‘The council does not want people cycling because every cyclist is a lost bus customer and cyclists slow down the buses’.

That is the view of Adrian Lawson, chair of the Reading Cycle Campaign (RCC).

Speaking at a climate protest in London, Mr Lawson said: “It is not inertia but [Reading Borough Council] do not want people cycling because everyone who gets into a car or bike is a lost bus customer and cyclists will slow down the buses.

“They have spectacularly failed at every turn to provide decent infrastructure.”

Reading Borough Council (RBC) is one of few local authorities in the country to run its own bus company – Reading Buses.

Councillor Tony Page, lead member for Strategic Environment, Planning and Transport, said: “If that is a considered opinion from him, I find it very sad.

“He knows full well that the council is committed to promoting all forms of sustainable transport.

“Promoting buses is not at the expense of cycling. It reflects Adrian Lawson’s resistance to buses. He has a completely unrealistic view.”

RCC held a cycle protest in March, demanding action to make an accident hotspot safer after it was revealed that 18 cyclists were injured between 2015 and 2017.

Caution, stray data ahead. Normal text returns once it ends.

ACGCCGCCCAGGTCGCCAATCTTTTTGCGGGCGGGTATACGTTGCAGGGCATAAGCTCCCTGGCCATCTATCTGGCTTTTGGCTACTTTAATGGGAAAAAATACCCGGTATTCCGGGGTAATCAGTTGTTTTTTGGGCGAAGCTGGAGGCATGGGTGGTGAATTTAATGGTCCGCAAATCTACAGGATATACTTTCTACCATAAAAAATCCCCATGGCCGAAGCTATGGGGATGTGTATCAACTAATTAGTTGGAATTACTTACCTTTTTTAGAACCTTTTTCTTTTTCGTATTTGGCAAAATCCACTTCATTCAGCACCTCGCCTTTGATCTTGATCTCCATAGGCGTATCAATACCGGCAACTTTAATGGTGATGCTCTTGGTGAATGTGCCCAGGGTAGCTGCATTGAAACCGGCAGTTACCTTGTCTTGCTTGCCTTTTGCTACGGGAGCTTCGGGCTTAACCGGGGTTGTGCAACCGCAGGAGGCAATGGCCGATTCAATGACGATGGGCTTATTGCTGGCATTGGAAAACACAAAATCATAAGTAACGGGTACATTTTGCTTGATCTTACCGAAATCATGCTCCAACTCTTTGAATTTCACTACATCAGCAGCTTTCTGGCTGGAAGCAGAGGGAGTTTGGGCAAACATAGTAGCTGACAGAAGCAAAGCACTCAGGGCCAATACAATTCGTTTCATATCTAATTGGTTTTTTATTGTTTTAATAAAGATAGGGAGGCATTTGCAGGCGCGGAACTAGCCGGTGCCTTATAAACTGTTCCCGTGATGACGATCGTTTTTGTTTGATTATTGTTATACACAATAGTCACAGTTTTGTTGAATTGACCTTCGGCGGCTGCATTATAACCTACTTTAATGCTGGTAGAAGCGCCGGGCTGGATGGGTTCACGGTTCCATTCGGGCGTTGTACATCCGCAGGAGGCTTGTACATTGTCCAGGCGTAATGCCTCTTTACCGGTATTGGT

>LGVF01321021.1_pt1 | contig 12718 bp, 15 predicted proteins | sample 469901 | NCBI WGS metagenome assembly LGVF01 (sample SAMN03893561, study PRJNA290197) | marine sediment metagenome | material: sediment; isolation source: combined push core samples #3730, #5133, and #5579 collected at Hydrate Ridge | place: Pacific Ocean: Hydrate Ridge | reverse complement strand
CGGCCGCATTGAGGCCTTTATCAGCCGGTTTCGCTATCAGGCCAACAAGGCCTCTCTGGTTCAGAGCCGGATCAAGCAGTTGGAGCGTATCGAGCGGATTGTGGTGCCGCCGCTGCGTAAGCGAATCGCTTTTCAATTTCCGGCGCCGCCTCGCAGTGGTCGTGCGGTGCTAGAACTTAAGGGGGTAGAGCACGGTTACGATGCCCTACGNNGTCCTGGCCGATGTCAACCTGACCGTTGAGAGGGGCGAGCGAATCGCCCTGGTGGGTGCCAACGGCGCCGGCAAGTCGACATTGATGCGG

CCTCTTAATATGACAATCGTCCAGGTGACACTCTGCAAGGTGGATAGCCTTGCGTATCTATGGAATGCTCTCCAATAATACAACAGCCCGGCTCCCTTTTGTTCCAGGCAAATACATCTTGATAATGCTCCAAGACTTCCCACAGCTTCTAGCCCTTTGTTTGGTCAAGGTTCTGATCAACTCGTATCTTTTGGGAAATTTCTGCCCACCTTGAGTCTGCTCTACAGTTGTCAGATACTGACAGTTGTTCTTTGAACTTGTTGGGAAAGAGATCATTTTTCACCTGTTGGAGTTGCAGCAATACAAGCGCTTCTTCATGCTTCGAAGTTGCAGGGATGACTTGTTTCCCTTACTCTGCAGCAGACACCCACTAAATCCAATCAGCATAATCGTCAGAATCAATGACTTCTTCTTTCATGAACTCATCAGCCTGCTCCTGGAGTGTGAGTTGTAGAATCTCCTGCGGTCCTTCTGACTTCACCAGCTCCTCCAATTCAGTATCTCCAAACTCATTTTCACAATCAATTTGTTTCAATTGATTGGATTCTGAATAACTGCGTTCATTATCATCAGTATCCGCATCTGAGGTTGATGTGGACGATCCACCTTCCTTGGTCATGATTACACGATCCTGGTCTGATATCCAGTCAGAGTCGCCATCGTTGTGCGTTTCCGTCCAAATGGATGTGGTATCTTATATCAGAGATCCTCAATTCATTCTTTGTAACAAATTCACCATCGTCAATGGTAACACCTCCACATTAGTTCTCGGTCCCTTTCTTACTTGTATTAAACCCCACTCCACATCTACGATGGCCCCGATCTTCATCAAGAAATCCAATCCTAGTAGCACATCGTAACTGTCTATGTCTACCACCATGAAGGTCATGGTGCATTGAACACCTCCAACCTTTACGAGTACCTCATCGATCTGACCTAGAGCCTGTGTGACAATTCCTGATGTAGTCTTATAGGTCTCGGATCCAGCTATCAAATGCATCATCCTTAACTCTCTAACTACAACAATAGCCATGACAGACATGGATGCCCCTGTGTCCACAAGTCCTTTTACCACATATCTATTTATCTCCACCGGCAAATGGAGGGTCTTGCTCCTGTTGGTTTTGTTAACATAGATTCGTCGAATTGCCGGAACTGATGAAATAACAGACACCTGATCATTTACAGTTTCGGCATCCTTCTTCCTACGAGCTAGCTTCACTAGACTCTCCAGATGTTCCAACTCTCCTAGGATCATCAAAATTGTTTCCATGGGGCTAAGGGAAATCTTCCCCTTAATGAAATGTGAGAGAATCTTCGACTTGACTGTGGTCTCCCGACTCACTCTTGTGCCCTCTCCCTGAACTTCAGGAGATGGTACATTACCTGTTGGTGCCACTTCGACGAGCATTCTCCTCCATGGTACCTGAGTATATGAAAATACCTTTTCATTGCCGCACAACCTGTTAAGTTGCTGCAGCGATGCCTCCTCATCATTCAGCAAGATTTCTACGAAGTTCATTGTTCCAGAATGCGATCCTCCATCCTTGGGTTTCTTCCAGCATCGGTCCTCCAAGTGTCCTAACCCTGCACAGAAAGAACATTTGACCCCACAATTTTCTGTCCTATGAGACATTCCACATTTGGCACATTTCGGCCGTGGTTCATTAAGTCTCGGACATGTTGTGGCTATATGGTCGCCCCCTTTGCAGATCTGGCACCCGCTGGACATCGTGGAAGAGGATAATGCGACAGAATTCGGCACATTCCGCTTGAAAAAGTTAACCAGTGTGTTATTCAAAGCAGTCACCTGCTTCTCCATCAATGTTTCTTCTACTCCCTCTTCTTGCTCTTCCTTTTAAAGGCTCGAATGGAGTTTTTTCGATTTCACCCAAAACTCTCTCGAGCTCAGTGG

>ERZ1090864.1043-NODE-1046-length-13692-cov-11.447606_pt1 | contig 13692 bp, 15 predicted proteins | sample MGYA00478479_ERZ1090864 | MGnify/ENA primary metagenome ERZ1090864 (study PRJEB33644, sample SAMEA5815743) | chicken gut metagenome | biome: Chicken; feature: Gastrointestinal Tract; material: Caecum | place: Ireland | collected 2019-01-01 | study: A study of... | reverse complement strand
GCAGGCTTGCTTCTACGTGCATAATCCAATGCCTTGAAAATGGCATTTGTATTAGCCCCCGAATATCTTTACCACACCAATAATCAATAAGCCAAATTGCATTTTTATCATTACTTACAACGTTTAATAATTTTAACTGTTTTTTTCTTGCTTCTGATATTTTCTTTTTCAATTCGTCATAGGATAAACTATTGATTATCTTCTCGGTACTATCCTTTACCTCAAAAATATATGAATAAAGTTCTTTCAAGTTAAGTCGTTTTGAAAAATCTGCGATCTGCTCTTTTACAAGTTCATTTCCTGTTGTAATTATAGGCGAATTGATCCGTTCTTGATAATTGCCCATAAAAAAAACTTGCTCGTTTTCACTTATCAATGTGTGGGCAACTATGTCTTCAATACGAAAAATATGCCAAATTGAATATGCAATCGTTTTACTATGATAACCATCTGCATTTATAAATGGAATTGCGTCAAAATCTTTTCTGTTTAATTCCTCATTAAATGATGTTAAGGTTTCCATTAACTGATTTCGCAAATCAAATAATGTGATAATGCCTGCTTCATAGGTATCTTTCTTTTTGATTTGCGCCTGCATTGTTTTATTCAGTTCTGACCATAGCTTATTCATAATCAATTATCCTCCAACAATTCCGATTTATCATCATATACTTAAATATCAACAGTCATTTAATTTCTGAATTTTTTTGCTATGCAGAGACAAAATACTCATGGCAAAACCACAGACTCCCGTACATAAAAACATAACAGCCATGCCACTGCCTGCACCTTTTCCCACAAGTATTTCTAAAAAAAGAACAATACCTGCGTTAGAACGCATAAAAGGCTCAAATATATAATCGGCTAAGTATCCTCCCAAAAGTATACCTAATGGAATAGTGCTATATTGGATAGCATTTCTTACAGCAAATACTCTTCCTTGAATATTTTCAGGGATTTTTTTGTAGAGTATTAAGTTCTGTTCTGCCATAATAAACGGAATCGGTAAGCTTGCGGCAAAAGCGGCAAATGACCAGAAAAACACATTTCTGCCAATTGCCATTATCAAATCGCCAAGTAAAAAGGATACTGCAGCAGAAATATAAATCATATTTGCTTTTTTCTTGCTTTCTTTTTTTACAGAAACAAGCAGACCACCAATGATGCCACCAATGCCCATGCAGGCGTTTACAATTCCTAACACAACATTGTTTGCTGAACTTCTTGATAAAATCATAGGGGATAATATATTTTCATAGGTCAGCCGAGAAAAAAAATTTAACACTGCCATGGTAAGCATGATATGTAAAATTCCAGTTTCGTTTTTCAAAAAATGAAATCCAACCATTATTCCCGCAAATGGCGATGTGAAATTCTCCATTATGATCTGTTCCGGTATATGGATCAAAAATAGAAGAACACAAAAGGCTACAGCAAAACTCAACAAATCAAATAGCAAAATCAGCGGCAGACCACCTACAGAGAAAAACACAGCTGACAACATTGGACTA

A Reading Cycle Campaign-led group of around 85 rode from Caversham’s Christchurch Meadows to the Reading Station underpass on Saturday, March 23.

Mr Lawson has also called for more segregated cycling lanes, 20mph speed limits and allocation of 3 per cent of the transport budget to cycle infrastructure.

RCC has existed since 1982 and has the fourth largest membership of a cycle campaign in the country, according to Mr Lawson.

The campaign is a voluntary organisation that campaigns for better facilities for cyclists in Reading and surrounding areas.

RCC works with and advises Reading Borough Council (RBC) and other local authorities.

Work on the final phase of a key new cycle route which will eventually cross Reading and Berkshire, has begun.

Known as Route 422 on the National Cycle Network, the route will run from its start point in Newbury in the west and on to Ascot in the east via Reading and Wokingham.

The final stage of the project in Reading will see off-road cycle facilities created along the Wokingham Road between Eastern Avenue and the borough boundary on Wilderness Road.